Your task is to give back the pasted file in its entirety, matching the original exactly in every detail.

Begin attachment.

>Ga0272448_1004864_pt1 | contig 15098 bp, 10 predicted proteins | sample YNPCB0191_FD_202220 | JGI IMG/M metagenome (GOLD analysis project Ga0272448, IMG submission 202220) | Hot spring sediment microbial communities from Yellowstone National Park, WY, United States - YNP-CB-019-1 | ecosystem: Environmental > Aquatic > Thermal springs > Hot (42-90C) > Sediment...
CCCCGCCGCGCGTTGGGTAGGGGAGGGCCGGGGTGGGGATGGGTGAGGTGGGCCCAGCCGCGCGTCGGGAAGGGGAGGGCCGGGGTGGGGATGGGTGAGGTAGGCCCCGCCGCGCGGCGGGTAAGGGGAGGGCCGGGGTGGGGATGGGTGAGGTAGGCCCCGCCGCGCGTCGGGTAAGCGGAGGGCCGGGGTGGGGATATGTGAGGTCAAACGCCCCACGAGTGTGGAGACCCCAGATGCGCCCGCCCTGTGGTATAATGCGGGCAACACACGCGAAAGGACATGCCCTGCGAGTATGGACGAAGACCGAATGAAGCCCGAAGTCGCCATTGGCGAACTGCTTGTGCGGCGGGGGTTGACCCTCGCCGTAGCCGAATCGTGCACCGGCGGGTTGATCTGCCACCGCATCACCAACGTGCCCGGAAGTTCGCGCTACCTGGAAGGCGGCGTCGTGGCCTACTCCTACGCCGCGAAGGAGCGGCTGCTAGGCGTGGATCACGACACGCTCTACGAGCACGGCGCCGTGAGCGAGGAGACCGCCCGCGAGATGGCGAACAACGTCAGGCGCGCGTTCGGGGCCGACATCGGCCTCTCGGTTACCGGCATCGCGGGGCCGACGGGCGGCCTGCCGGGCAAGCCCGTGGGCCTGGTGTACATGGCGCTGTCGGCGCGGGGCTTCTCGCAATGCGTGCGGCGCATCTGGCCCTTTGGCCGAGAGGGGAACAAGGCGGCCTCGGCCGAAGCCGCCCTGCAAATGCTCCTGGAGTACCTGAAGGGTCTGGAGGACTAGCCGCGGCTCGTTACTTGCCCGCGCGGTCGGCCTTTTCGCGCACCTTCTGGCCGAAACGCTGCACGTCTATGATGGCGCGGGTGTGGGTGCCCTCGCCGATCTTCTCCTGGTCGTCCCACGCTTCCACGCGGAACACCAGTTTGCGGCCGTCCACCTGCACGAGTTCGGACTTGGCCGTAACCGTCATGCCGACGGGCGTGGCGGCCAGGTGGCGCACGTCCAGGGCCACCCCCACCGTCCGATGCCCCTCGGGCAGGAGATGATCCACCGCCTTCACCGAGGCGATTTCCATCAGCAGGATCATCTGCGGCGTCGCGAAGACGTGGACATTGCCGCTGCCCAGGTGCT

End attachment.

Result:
>Ga0272448_1004864_pt1 | contig 15098 bp, 10 predicted proteins | sample YNPCB0191_FD_202220 | JGI IMG/M metagenome (GOLD analysis project Ga0272448, IMG submission 202220) | Hot spring sediment microbial communities from Yellowstone National Park, WY, United States - YNP-CB-019-1 | ecosystem: Environmental > Aquatic > Thermal springs > Hot (42-90C) > Sediment...
CCCCGCCGCGCGTTGGGTAGGGGAGGGCCGGGGTGGGGATGGGTGAGGTGGGCCCAGCCGCGCGTCGGGAAGGGGAGGGCCGGGGTGGGGATGGGTGAGGTAGGCCCCGCCGCGCGGCGGGTAAGGGGAGGGCCGGGGTGGGGATGGGTGAGGTAGGCCCCGCCGCGCGTCGGGTAAGCGGAGGGCCGGGGTGGGGATATGTGAGGTCAAACGCCCCACGAGTGTGGAGACCCCAGATGCGCCCGCCCTGTGGTATAATGCGGGCAACACACGCGAAAGGACATGCCCTGCGAGTATGGACGAAGACCGAATGAAGCCCGAAGTCGCCATTGGCGAACTGCTTGTGCGGCGGGGGTTGACCCTCGCCGTAGCCGAATCGTGCACCGGCGGGTTGATCTGCCACCGCATCACCAACGTGCCCGGAAGTTCGCGCTACCTGGAAGGCGGCGTCGTGGCCTACTCCTACGCCGCGAAGGAGCGGCTGCTAGGCGTGGATCACGACACGCTCTACGAGCACGGCGCCGTGAGCGAGGAGACCGCCCGCGAGATGGCGAACAACGTCAGGCGCGCGTTCGGGGCCGACATCGGCCTCTCGGTTACCGGCATCGCGGGGCCGACGGGCGGCCTGCCGGGCAAGCCCGTGGGCCTGGTGTACATGGCGCTGTCGGCGCGGGGCTTCTCGCAATGCGTGCGGCGCATCTGGCCCTTTGGCCGAGAGGGGAACAAGGCGGCCTCGGCCGAAGCCGCCCTGCAAATGCTCCTGGAGTACCTGAAGGGTCTGGAGGACTAGCCGCGGCTCGTTACTTGCCCGCGCGGTCGGCCTTTTCGCGCACCTTCTGGCCGAAACGCTGCACGTCTATGATGGCGCGGGTGTGGGTGCCCTCGCCGATCTTCTCCTGGTCGTCCCACGCTTCCACGCGGAACACCAGTTTGCGGCCGTCCACCTGCACGAGTTCGGACTTGGCCGTAACCGTCATGCCGACGGGCGTGGCGGCCAGGTGGCGCACGTCCAGGGCCACCCCCACCGTCCGATGCCCCTCGGGCAGGAGATGATCCACCGCCTTCACCGAGGCGATTTCCATCAGCAGGATCATCTGCGGCGTCGCGAAGACGTGGACATTGCCGCTGCCCAGGTGCT